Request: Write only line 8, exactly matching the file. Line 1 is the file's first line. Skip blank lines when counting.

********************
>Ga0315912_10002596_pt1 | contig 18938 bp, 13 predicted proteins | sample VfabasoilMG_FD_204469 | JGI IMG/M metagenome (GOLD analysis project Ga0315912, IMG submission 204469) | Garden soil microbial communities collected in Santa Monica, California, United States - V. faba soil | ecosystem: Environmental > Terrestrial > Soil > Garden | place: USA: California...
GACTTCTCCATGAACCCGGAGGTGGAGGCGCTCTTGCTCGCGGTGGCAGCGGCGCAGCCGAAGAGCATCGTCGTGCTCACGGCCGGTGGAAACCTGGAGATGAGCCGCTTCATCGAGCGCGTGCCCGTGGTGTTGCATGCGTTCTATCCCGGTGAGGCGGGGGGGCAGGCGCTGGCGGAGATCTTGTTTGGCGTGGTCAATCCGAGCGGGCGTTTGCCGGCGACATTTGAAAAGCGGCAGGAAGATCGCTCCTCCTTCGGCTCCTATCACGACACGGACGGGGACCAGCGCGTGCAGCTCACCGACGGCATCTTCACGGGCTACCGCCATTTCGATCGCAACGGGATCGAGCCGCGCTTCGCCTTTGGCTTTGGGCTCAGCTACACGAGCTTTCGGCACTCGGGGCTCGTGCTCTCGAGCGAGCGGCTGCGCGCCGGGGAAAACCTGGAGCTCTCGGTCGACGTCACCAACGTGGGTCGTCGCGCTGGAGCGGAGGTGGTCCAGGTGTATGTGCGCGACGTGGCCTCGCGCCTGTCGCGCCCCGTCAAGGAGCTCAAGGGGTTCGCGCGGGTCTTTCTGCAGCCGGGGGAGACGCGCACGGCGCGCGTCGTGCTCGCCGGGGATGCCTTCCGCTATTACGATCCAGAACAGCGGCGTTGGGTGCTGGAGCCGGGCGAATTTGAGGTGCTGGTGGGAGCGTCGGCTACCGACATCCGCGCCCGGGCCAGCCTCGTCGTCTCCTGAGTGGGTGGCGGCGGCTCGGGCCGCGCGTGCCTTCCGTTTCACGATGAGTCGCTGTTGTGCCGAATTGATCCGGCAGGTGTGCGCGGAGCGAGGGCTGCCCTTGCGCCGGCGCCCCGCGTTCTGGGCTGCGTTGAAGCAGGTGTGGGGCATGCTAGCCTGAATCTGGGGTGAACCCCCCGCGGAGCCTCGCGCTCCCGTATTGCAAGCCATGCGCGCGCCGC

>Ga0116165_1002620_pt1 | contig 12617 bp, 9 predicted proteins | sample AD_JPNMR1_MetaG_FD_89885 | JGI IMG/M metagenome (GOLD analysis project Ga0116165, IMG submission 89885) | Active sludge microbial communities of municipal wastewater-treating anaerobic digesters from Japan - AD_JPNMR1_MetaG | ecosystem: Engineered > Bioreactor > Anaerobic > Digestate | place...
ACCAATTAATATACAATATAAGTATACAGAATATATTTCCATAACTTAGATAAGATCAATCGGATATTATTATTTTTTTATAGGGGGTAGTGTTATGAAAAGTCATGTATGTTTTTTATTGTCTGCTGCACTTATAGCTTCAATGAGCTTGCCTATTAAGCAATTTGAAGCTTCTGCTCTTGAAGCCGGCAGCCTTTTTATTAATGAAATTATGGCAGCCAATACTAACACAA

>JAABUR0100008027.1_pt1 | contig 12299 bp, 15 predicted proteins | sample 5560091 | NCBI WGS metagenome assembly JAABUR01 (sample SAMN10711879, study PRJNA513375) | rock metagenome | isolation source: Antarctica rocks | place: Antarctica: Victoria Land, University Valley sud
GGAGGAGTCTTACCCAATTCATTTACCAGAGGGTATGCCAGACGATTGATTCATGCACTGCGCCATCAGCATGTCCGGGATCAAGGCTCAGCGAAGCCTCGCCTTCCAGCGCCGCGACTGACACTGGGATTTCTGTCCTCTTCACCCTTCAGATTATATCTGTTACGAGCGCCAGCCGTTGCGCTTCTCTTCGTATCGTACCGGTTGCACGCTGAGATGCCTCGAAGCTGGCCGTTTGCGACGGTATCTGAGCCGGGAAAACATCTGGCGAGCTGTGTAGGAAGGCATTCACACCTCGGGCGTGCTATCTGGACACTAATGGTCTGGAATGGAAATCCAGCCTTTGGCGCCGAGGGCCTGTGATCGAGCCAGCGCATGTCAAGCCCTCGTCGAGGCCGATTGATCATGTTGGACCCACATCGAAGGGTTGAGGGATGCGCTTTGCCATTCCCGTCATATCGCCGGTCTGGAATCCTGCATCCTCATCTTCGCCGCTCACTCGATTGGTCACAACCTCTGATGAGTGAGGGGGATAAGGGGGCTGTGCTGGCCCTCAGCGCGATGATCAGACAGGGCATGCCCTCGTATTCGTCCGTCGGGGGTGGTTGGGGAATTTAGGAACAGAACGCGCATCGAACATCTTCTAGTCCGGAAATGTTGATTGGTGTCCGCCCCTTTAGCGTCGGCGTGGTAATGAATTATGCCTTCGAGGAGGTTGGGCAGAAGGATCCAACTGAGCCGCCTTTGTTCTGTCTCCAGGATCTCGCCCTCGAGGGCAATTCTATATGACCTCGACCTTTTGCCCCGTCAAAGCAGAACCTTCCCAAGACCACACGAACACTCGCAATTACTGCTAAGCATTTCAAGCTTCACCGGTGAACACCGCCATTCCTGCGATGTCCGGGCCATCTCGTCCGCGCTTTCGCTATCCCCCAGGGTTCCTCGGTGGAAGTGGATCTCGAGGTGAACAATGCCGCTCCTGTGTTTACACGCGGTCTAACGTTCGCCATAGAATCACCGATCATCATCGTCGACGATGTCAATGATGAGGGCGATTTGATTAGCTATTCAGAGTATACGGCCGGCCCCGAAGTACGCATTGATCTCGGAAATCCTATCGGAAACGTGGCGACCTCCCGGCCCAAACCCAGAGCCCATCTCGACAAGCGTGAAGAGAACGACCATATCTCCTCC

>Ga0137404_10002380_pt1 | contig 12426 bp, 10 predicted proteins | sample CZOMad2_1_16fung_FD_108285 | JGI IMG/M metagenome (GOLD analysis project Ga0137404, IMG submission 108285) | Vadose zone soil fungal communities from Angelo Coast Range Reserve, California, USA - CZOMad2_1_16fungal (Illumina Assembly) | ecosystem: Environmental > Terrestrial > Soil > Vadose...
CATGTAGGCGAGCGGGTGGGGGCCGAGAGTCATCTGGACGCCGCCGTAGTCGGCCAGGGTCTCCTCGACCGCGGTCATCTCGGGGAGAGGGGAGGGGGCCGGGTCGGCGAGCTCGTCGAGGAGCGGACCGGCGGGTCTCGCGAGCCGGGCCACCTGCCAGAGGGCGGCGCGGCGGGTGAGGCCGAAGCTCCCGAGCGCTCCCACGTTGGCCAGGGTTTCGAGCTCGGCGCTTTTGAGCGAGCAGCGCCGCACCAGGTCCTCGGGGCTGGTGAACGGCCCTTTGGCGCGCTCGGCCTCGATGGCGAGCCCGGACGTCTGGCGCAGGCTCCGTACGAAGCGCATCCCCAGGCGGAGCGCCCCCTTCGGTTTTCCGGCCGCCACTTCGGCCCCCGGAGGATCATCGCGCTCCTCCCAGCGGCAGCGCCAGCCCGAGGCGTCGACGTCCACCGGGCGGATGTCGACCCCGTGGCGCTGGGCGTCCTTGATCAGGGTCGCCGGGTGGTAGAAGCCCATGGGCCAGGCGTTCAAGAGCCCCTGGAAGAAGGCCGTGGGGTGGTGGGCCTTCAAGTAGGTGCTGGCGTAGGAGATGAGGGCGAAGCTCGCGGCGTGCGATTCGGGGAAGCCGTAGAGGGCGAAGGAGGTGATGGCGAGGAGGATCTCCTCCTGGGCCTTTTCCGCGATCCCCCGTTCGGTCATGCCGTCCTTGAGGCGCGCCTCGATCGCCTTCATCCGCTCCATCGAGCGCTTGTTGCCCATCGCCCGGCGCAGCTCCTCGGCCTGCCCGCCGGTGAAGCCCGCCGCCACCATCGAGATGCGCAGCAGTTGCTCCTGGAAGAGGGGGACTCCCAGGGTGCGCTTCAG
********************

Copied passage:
CATGTAGGCGAGCGGGTGGGGGCCGAGAGTCATCTGGACGCCGCCGTAGTCGGCCAGGGTCTCCTCGACCGCGGTCATCTCGGGGAGAGGGGAGGGGGCCGGGTCGGCGAGCTCGTCGAGGAGCGGACCGGCGGGTCTCGCGAGCCGGGCCACCTGCCAGAGGGCGGCGCGGCGGGTGAGGCCGAAGCTCCCGAGCGCTCCCACGTTGGCCAGGGTTTCGAGCTCGGCGCTTTTGAGCGAGCAGCGCCGCACCAGGTCCTCGGGGCTGGTGAACGGCCCTTTGGCGCGCTCGGCCTCGATGGCGAGCCCGGACGTCTGGCGCAGGCTCCGTACGAAGCGCATCCCCAGGCGGAGCGCCCCCTTCGGTTTTCCGGCCGCCACTTCGGCCCCCGGAGGATCATCGCGCTCCTCCCAGCGGCAGCGCCAGCCCGAGGCGTCGACGTCCACCGGGCGGATGTCGACCCCGTGGCGCTGGGCGTCCTTGATCAGGGTCGCCGGGTGGTAGAAGCCCATGGGCCAGGCGTTCAAGAGCCCCTGGAAGAAGGCCGTGGGGTGGTGGGCCTTCAAGTAGGTGCTGGCGTAGGAGATGAGGGCGAAGCTCGCGGCGTGCGATTCGGGGAAGCCGTAGAGGGCGAAGGAGGTGATGGCGAGGAGGATCTCCTCCTGGGCCTTTTCCGCGATCCCCCGTTCGGTCATGCCGTCCTTGAGGCGCGCCTCGATCGCCTTCATCCGCTCCATCGAGCGCTTGTTGCCCATCGCCCGGCGCAGCTCCTCGGCCTGCCCGCCGGTGAAGCCCGCCGCCACCATCGAGATGCGCAGCAGTTGCTCCTGGAAGAGGGGGACTCCCAGGGTGCGCTTCAG